PGAs of Europe

The Future of Golf Development

Despite several years of gloomy forecasts from commentators and consumer surveys on the popularity of the game, golf will survive, and I believe that it will thrive.

Golf will thrive because of the open air environment in which the game is consumed. Golf supports moderate physical activity, satisfying social interaction, distraction from the never ending roller coaster of life’s ups and downs, and not least the game offers a personal challenge.

The game is fundamentally one in which, you take a stick, to hit an object to a target, that is in, on, or above the ground.

Golf is not only a game but also an industry. An industry that ‘services the game‘. Be mindful of those three words – ‘services the game‘.

Without doubt, the game and the industry must be aligned to deliver an experience that men and women want to consume in the way that they want to consume it. Golf should entertain, challenge, and above all be an enjoyable experience. Even though the game and the industry must work together, the game should not become a service provider to the industry.

From this standpoint, there are many questions that continue to attract my attention, two of which are as follows:

Q1.

Imagine if we drop a handful of clubs and balls into a remote part of the Amazonian Rain Forest, where the villagers had never heard of Tiger Woods, and there were no TV or golf magazines. What game would they invent?

Would the villagers design a game where they take a stick, to hit an object to a target, that is in, on, or above the ground? Perhaps so. Would it be the same as we find in the some 200+ golf playing nations in the world? Would it have four par fives and four par threes on a 6,000m + course? Would it have miles of buggy paths and two starting points and finishing points, each near to a clubhouse?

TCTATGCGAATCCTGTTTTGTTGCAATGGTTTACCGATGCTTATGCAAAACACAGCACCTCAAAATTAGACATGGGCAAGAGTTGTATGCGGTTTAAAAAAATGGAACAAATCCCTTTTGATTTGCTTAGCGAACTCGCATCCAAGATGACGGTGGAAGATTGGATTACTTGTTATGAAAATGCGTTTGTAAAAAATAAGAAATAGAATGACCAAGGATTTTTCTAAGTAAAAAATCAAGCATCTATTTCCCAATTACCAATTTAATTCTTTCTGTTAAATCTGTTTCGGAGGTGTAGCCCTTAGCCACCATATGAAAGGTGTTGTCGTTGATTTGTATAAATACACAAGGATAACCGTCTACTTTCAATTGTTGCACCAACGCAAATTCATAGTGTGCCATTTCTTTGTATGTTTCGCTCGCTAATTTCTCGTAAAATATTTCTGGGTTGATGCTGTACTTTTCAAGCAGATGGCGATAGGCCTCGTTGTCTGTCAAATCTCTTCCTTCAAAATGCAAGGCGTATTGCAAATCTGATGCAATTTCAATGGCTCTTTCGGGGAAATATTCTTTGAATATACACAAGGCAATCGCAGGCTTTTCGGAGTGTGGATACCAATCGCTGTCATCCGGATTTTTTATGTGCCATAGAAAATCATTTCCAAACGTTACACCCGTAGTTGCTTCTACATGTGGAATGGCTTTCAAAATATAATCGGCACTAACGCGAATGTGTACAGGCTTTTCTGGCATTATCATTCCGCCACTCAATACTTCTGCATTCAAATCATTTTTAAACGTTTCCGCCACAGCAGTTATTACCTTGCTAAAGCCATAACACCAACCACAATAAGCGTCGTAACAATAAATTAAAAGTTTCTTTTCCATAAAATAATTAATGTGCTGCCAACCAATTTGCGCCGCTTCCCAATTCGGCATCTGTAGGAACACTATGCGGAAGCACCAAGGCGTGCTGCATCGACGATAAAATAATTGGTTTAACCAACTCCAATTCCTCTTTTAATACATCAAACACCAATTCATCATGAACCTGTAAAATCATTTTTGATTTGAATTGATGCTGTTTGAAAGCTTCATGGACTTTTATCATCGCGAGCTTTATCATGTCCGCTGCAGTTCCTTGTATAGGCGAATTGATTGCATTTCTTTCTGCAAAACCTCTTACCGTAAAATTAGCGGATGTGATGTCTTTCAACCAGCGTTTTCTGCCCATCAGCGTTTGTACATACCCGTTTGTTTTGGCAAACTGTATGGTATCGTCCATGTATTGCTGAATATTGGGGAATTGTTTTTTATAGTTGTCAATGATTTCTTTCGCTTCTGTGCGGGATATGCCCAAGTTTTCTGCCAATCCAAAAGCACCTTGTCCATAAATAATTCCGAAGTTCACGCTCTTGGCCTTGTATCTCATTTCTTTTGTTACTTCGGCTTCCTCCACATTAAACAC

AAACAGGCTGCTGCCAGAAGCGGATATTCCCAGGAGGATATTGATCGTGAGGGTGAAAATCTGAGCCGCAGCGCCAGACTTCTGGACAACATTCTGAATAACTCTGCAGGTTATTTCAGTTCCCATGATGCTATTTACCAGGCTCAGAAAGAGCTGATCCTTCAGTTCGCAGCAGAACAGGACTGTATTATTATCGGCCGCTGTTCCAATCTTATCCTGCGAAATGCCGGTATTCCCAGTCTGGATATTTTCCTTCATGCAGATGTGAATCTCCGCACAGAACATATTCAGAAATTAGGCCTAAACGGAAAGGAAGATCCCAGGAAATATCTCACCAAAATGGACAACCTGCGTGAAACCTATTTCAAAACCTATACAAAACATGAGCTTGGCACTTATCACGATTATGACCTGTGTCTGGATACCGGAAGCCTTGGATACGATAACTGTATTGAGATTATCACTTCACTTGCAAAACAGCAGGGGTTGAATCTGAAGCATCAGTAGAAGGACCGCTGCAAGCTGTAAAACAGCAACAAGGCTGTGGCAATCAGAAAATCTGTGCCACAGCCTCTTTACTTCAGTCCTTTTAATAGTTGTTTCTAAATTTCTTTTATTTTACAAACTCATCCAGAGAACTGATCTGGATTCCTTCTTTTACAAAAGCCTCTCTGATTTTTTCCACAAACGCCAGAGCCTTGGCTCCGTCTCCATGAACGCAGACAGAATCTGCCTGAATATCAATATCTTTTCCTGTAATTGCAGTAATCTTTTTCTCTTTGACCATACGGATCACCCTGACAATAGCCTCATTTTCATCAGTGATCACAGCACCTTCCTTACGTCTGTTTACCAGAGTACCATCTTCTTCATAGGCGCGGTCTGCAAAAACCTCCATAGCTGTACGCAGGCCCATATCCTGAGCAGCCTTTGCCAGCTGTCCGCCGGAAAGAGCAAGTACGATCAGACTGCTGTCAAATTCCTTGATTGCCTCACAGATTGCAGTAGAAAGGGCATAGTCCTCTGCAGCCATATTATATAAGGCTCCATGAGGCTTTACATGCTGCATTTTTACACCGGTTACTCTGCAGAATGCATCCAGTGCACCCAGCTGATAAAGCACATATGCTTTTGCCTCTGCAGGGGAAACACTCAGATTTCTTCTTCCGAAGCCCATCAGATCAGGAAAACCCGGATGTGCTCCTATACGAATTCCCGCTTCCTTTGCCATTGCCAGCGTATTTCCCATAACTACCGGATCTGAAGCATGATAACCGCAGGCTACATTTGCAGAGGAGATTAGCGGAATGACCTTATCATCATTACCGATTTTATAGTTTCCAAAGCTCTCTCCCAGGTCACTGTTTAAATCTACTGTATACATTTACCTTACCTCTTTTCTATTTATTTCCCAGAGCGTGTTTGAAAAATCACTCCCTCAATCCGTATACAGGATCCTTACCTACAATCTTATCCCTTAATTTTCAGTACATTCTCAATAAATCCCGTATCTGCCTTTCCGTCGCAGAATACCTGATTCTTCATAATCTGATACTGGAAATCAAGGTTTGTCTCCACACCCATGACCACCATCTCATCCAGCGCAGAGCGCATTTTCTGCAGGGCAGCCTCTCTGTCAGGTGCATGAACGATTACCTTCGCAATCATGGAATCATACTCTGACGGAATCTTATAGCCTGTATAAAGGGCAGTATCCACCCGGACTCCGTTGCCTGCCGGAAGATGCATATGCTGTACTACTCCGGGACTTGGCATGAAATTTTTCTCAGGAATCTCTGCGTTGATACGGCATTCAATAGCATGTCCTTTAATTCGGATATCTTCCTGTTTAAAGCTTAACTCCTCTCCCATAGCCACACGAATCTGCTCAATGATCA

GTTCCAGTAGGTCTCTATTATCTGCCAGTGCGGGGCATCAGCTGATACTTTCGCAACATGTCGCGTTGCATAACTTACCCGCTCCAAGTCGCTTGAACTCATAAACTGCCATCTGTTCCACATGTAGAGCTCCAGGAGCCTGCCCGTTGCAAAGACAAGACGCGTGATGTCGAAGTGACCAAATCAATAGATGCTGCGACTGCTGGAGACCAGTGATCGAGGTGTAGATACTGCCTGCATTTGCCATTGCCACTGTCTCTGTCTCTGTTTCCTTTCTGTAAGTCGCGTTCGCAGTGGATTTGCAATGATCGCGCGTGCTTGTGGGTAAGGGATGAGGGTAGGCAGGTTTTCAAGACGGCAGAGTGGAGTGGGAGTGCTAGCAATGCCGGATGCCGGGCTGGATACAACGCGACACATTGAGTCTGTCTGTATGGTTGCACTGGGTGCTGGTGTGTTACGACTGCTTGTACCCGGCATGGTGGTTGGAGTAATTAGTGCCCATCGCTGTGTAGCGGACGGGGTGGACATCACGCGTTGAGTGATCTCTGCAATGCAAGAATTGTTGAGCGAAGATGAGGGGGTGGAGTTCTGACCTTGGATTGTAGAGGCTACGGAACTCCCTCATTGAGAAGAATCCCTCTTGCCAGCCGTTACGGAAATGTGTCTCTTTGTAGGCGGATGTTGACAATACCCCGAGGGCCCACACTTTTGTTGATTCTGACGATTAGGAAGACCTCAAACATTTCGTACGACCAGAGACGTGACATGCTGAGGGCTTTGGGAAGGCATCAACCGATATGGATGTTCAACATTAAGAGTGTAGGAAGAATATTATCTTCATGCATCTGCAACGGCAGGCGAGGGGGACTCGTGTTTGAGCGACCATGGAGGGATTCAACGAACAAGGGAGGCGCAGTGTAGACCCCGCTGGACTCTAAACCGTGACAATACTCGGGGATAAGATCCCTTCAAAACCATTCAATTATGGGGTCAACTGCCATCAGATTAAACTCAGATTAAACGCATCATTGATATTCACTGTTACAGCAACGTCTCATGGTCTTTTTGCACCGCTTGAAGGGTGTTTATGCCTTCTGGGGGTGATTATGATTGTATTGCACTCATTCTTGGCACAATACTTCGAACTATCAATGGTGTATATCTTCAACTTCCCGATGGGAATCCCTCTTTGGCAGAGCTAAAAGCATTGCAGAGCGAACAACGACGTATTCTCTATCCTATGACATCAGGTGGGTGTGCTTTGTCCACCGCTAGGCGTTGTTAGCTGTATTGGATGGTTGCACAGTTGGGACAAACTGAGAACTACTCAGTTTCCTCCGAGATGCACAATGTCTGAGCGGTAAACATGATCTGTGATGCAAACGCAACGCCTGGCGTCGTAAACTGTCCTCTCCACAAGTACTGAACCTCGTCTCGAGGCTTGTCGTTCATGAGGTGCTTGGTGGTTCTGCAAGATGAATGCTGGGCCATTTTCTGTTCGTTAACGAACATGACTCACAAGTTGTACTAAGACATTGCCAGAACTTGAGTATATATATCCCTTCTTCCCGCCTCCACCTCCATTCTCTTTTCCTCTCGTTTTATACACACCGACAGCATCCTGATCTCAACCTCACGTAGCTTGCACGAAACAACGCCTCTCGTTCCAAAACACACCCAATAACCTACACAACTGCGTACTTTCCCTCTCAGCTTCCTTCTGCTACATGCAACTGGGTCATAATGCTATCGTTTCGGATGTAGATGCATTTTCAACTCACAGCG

Q2.

Imagine that the golf ball travelled just 30% of the distance of the current ball. What effect would that have on the game? I suspect very little. Golf would still entertain, challenge, and above all be an enjoyable experience. I do however think that such a change would change the industry.

Certainly, courses could be made that were just 30% of the current length. So 2,000 metres would offer the same challenge as we have now over a much longer course. Golf course developers would need less land, and so potentially less investment; the course would perhaps be easier to design, certainly easier and cheaper to construct and maintain. Smaller parcels of land could be more easily found near to areas of population, so making the game more accessible. Would golf take less time on this shorter course? Is it reasonable to expect that if the ball travelled just 30% of the ‘normal’ distance, then it would also only go 30% of the distance into trouble? Perhaps there would be less time spent looking for golf balls? Would this form of golf become both a quick way for established golfers to play a few holes and at the same time be a simple but effective way for newcomers to be introduced to the game?

Softball in the US, has legions of participants, soft tennis and soft cricket, all forms of the mainstream sport, have introduced a ball to make their game more accessible. Could this simple act give golf a much-needed boost to reach new communities? The commentators say that golf needs to be more accessible, less expensive, quicker and easier. Perhaps a ball that travels significantly less distance will help.

In any case, I advise continually questioning why we do what we do, and also how we do it. Perhaps the answers will be surprising.